While we acknowledge the government’s efforts to promote open markets, improve the nation’s business environment, expand trade and investment, reduce poverty, promote regional integration, and facilitate the integration of Niger into the global economy, it seems that additional reforms are necessary. The investment climate, according to the Secretariat’s report, has not improved since Niger’s first TPR. The 2010 World Bank Doing Business Report ranks Niger 174 out of 183 economies, thereby reflecting the challenges of doing business in Niger. And, as the Secretariat’s report states, Niger’s current socio-political crisis can only exacerbate this difficult business climate. Niger’s tourist industry, for example, has been ruined by unrest in its northern territory.

To quote from the Secretariat’s report, “The negative points,” with respect to the investment climate, “are serious and numerous.” The most salient relate to governance and persistent infrastructure problems, and the United States hopes for improvements that will lead to a more positive evaluation in the coming year.

To its credit, the Nigerien government seems to be taking action to reduce corruption and, as the result of a participatory process encompassing civil society, has devised a Poverty Reduction Strategy Plan that focuses on improving health, primary education, rural infrastructure, agricultural production, environmental protection, and judicial reform. According to the Secretariat, within the framework of its Plan, Niger hopes to obtain trade related technical assistance to be better able to participate in and benefit fully from the multilateral trading system. The Secretariat advises that since its first review in 2003, Niger has been benefiting from a number of activities carried out by the WTO and other international organizations such as the IMF, the World Bank, and UNCTAD, designed to help boost its international trade. Niger participates in the Integrated Framework and has had the benefit of a Diagnostic Trade Integration Study (DTIS). Senior representatives of Niger have also participated in numerous WTO activities during the review period at both the national and sub regional levels, and new activities are planned. One important way that the United States has supported Niger is through the Millennium Challenge Corporation. Under a $23 million grant, Niger is implementing various reforms, focusing its efforts on promoting girls’ education, fighting corruption, and improving the business environment.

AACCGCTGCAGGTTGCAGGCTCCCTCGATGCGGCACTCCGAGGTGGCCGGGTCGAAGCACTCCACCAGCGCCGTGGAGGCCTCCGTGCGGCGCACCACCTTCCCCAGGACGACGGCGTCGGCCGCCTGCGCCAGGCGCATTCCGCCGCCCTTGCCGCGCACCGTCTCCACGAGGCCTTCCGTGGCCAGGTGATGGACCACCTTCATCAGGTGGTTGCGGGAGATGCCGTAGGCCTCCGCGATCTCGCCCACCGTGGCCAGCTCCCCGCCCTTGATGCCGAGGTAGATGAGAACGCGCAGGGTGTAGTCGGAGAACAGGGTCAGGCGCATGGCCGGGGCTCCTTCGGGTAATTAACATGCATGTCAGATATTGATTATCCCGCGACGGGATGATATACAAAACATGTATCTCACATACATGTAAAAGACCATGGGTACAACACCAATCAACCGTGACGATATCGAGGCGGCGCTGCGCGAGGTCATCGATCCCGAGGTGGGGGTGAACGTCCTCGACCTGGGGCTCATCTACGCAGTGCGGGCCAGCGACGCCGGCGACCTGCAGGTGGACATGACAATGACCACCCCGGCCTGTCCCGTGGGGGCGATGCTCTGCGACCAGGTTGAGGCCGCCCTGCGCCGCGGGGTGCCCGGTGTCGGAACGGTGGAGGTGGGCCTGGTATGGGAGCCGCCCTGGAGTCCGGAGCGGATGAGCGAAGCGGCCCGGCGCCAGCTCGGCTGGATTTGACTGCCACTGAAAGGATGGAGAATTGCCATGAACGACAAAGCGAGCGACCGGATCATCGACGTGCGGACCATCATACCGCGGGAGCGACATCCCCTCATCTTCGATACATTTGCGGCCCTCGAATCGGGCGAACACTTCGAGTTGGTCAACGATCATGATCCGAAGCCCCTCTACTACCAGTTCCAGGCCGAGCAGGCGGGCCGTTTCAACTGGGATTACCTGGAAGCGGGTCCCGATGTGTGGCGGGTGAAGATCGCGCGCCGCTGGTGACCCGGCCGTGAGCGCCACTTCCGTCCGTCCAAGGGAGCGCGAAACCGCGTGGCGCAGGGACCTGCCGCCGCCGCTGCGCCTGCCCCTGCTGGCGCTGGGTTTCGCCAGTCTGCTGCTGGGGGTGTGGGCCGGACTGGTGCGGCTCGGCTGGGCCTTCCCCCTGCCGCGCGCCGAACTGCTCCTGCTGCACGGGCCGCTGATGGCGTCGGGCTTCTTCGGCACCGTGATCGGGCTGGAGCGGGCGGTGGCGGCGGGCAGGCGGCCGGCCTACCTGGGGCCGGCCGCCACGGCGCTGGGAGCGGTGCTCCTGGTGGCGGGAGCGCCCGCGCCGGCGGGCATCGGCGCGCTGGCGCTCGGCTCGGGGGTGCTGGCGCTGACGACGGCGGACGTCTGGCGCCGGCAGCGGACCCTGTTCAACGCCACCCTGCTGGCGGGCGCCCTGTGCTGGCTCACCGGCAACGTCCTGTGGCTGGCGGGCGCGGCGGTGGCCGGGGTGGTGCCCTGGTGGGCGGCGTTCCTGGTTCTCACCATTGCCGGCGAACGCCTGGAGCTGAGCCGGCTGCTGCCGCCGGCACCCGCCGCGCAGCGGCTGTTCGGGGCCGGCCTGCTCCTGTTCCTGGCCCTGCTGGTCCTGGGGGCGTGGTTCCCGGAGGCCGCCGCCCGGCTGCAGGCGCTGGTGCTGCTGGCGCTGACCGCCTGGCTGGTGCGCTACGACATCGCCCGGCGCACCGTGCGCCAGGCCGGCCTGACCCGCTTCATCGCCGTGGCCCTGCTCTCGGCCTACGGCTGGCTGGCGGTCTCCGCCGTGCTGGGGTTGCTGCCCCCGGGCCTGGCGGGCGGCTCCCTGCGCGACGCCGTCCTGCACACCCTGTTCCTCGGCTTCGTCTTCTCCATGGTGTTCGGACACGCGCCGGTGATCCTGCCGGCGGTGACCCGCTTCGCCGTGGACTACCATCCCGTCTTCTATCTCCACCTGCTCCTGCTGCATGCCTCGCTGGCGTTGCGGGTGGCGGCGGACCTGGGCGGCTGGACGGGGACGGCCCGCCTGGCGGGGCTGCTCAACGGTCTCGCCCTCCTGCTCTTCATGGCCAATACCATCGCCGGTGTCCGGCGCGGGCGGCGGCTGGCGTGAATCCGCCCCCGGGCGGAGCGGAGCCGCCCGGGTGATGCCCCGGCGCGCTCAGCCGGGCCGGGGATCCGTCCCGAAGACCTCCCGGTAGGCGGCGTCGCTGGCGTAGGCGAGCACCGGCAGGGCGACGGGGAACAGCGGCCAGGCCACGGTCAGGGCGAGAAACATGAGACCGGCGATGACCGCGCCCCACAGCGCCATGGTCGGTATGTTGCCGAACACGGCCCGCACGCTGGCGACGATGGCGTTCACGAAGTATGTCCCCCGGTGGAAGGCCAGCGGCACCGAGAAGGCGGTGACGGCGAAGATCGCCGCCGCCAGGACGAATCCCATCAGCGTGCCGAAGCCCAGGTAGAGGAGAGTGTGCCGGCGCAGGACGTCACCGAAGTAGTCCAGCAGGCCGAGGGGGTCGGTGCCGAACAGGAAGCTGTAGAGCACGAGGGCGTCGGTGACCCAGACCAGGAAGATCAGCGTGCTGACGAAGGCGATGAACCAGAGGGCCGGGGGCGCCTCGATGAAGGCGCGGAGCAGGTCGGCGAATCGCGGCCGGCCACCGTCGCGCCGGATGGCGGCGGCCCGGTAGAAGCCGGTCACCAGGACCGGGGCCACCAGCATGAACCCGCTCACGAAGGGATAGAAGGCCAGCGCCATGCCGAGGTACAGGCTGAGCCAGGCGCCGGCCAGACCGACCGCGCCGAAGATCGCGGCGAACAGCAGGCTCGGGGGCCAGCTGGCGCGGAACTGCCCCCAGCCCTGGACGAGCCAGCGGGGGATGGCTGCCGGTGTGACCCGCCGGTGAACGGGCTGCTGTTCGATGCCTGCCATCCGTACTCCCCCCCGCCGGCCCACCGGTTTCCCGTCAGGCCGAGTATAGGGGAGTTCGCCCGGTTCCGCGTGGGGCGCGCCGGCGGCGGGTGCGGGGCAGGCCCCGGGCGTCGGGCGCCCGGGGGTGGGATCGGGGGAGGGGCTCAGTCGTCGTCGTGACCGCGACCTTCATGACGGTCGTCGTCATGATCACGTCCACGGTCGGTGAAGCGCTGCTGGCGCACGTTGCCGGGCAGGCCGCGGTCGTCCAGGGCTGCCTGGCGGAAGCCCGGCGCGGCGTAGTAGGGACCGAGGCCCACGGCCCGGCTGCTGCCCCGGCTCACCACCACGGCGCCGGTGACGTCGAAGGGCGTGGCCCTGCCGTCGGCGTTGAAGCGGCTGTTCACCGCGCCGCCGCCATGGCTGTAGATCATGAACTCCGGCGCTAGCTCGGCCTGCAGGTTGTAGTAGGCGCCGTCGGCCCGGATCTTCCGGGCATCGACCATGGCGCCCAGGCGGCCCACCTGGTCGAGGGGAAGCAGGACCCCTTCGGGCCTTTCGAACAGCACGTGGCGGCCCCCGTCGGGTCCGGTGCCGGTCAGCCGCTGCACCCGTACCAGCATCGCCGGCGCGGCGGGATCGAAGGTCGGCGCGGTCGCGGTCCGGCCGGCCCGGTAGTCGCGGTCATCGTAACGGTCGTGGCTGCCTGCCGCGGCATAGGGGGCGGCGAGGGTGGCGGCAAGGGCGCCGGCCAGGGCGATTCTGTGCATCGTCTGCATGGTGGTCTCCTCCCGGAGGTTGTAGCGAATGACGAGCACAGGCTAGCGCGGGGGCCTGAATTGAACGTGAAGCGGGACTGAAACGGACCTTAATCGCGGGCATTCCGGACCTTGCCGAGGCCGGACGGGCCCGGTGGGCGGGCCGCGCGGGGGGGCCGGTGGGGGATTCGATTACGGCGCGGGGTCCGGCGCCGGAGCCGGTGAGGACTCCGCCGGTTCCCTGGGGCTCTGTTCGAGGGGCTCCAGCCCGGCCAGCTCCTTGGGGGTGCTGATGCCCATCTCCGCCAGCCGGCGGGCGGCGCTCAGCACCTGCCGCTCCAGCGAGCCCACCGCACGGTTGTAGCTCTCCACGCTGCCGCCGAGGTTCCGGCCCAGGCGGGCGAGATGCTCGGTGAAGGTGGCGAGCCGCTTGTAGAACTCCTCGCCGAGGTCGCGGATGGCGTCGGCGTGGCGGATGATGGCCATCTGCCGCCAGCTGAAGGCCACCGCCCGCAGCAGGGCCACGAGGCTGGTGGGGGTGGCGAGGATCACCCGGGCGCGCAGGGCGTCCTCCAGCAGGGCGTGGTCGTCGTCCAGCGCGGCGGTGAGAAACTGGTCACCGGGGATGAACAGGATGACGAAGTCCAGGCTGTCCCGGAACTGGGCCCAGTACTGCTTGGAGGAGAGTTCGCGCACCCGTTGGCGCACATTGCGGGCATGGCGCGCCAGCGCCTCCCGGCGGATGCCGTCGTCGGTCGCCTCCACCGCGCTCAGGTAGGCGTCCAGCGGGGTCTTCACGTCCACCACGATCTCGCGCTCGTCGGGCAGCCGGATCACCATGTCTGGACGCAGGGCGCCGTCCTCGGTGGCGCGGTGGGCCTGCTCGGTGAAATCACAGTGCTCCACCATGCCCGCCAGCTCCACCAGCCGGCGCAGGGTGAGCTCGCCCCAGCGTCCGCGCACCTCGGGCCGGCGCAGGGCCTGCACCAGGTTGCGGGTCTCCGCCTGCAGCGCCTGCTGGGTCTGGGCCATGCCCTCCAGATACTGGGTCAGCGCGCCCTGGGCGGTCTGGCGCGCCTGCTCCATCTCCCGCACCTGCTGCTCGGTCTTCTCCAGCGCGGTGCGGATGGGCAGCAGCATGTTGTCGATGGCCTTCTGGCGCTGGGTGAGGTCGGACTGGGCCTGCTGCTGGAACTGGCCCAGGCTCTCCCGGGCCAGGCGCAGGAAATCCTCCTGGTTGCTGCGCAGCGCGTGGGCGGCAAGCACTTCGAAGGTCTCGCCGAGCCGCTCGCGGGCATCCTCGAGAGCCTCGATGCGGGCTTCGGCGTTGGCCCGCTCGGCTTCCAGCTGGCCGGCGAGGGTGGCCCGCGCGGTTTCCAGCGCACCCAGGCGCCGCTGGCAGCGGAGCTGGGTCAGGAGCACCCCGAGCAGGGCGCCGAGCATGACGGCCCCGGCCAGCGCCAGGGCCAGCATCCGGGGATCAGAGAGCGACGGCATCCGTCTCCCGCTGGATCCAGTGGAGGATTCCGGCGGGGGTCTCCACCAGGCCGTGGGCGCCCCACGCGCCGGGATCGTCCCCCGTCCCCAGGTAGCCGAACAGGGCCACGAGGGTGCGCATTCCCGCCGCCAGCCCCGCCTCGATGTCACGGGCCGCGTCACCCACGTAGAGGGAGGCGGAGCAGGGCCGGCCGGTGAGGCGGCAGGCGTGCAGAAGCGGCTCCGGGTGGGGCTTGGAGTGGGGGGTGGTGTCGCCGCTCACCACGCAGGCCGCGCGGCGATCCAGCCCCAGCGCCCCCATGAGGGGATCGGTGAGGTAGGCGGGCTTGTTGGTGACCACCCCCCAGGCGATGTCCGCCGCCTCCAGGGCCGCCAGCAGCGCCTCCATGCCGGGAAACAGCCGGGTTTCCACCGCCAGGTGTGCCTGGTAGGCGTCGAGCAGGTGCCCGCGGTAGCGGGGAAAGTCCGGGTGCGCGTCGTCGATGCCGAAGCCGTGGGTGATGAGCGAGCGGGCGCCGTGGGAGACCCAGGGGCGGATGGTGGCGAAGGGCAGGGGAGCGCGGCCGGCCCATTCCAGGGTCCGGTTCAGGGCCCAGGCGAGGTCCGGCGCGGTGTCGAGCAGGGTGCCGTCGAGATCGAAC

Turning to regional integration, we would like to draw particular attention to the Secretariat’s mention of ongoing negotiations within the Economic Community of West African States (ECOWAS) to adopt a common external tariff (CET) with a 35 percent rate, rather than the lower 20 percent CET rate of the West African Economic and Monetary Union (WAEMU) CET rate. The higher tariff structure of the proposed ECOWAS CET may inhibit the competitiveness of certain industries and may not encourage investment in others. Furthermore, despite regional integration measures, the level of intra-ECOWAS trade has remained low. It would seem, therefore, that raising the CET would be ill advised.

The United States will continue to encourage trade and poverty reduction in Niger. We would take this opportunity to note, however, that the United States is increasingly concerned that President Tandja’s recent actions have not only dealt a severe setback for democracy in the country but also could hinder the progress made by Niger on the economic front.

Senegal

Since the Republic of Senegal’s last Review in 2003, the government has implemented reforms to improve the nation’s business environment and to attract much-needed foreign direct investment. The government of Senegal has pursued an open trade policy as a means to spur greater economic growth and development. President Wade’s liberal agenda for Senegal includes privatizations and other market-opening measures. We encourage the government to continue to pursue this course.